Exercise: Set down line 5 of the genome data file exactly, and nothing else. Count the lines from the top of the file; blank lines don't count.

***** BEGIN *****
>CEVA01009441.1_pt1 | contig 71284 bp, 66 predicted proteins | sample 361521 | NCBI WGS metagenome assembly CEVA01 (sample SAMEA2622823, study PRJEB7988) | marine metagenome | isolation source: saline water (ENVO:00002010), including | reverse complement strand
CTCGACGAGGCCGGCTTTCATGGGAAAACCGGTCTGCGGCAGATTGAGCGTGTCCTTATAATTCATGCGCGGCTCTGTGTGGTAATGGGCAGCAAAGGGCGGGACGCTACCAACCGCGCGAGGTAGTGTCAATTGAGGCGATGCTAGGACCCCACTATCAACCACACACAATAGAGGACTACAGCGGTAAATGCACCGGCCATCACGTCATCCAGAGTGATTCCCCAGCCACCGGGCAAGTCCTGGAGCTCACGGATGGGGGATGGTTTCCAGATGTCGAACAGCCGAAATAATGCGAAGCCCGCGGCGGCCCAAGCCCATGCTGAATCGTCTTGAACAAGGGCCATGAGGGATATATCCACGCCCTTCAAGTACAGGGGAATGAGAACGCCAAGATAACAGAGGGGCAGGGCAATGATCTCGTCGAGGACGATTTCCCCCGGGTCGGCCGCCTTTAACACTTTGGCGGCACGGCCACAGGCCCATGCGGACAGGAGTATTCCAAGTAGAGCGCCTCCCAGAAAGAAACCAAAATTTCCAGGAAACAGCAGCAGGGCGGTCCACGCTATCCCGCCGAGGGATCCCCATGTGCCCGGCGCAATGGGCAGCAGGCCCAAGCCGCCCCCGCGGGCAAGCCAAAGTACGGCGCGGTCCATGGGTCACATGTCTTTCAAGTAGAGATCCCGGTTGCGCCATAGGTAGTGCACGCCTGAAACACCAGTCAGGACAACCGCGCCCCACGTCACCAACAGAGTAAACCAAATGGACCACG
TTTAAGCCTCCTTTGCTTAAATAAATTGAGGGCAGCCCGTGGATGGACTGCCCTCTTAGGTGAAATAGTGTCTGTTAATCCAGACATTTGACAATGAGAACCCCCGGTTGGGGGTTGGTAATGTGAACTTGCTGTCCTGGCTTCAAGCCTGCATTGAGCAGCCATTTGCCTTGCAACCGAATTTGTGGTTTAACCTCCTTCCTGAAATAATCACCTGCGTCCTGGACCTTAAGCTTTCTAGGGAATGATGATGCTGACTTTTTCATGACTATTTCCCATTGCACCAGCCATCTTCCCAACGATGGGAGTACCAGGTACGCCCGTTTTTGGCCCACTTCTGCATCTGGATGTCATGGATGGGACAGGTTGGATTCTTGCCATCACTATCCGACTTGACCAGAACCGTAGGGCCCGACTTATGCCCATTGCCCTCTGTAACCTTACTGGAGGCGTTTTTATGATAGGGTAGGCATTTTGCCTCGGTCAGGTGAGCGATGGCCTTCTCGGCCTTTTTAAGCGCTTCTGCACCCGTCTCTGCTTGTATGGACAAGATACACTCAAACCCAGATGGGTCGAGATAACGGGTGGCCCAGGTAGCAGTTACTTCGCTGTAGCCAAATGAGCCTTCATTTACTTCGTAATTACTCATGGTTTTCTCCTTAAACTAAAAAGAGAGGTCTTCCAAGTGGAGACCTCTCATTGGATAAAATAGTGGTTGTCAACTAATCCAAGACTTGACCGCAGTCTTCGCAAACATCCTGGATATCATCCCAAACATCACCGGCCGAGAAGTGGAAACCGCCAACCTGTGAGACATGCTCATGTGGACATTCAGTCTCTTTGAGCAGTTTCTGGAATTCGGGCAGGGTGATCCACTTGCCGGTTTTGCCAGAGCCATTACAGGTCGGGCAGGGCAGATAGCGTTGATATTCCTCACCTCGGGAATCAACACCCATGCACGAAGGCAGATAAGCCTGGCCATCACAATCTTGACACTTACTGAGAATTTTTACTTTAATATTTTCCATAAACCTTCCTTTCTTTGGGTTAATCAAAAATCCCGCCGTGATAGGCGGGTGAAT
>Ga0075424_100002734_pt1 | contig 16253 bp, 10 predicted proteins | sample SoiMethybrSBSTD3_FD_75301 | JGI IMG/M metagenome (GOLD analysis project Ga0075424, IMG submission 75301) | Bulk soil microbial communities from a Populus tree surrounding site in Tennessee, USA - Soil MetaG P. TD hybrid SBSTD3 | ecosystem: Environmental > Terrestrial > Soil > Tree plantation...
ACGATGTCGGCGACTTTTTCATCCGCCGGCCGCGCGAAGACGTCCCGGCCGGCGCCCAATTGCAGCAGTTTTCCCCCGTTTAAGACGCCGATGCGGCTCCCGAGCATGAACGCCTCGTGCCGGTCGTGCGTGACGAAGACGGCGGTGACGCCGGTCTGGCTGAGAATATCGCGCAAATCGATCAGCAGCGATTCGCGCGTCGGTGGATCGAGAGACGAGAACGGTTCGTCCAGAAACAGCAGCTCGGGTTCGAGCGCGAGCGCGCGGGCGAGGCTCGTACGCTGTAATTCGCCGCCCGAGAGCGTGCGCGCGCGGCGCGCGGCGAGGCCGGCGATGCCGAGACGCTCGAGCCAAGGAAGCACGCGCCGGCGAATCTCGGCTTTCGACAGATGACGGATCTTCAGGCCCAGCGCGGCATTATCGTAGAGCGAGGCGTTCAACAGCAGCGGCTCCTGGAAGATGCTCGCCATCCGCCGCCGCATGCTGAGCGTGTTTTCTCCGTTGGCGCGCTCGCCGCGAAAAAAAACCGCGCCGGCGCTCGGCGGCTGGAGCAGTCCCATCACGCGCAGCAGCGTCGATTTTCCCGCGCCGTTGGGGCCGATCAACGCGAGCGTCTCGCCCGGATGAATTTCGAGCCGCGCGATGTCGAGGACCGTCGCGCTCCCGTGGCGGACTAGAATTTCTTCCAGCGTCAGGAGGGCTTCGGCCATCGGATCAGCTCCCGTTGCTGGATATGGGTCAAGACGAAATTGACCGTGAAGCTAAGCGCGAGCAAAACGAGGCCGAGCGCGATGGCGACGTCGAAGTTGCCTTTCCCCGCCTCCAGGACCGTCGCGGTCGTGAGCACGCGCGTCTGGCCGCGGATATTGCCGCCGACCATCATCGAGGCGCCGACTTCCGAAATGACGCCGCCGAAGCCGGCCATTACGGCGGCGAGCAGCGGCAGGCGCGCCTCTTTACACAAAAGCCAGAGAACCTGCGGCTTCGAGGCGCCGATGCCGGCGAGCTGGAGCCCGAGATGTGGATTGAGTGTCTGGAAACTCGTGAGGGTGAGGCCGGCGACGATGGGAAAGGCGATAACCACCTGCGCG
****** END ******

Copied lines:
ACGATGTCGGCGACTTTTTCATCCGCCGGCCGCGCGAAGACGTCCCGGCCGGCGCCCAATTGCAGCAGTTTTCCCCCGTTTAAGACGCCGATGCGGCTCCCGAGCATGAACGCCTCGTGCCGGTCGTGCGTGACGAAGACGGCGGTGACGCCGGTCTGGCTGAGAATATCGCGCAAATCGATCAGCAGCGATTCGCGCGTCGGTGGATCGAGAGACGAGAACGGTTCGTCCAGAAACAGCAGCTCGGGTTCGAGCGCGAGCGCGCGGGCGAGGCTCGTACGCTGTAATTCGCCGCCCGAGAGCGTGCGCGCGCGGCGCGCGGCGAGGCCGGCGATGCCGAGACGCTCGAGCCAAGGAAGCACGCGCCGGCGAATCTCGGCTTTCGACAGATGACGGATCTTCAGGCCCAGCGCGGCATTATCGTAGAGCGAGGCGTTCAACAGCAGCGGCTCCTGGAAGATGCTCGCCATCCGCCGCCGCATGCTGAGCGTGTTTTCTCCGTTGGCGCGCTCGCCGCGAAAAAAAACCGCGCCGGCGCTCGGCGGCTGGAGCAGTCCCATCACGCGCAGCAGCGTCGATTTTCCCGCGCCGTTGGGGCCGATCAACGCGAGCGTCTCGCCCGGATGAATTTCGAGCCGCGCGATGTCGAGGACCGTCGCGCTCCCGTGGCGGACTAGAATTTCTTCCAGCGTCAGGAGGGCTTCGGCCATCGGATCAGCTCCCGTTGCTGGATATGGGTCAAGACGAAATTGACCGTGAAGCTAAGCGCGAGCAAAACGAGGCCGAGCGCGATGGCGACGTCGAAGTTGCCTTTCCCCGCCTCCAGGACCGTCGCGGTCGTGAGCACGCGCGTCTGGCCGCGGATATTGCCGCCGACCATCATCGAGGCGCCGACTTCCGAAATGACGCCGCCGAAGCCGGCCATTACGGCGGCGAGCAGCGGCAGGCGCGCCTCTTTACACAAAAGCCAGAGAACCTGCGGCTTCGAGGCGCCGATGCCGGCGAGCTGGAGCCCGAGATGTGGATTGAGTGTCTGGAAACTCGTGAGGGTGAGGCCGGCGACGATGGGAAAGGCGATAACCACCTGCGCG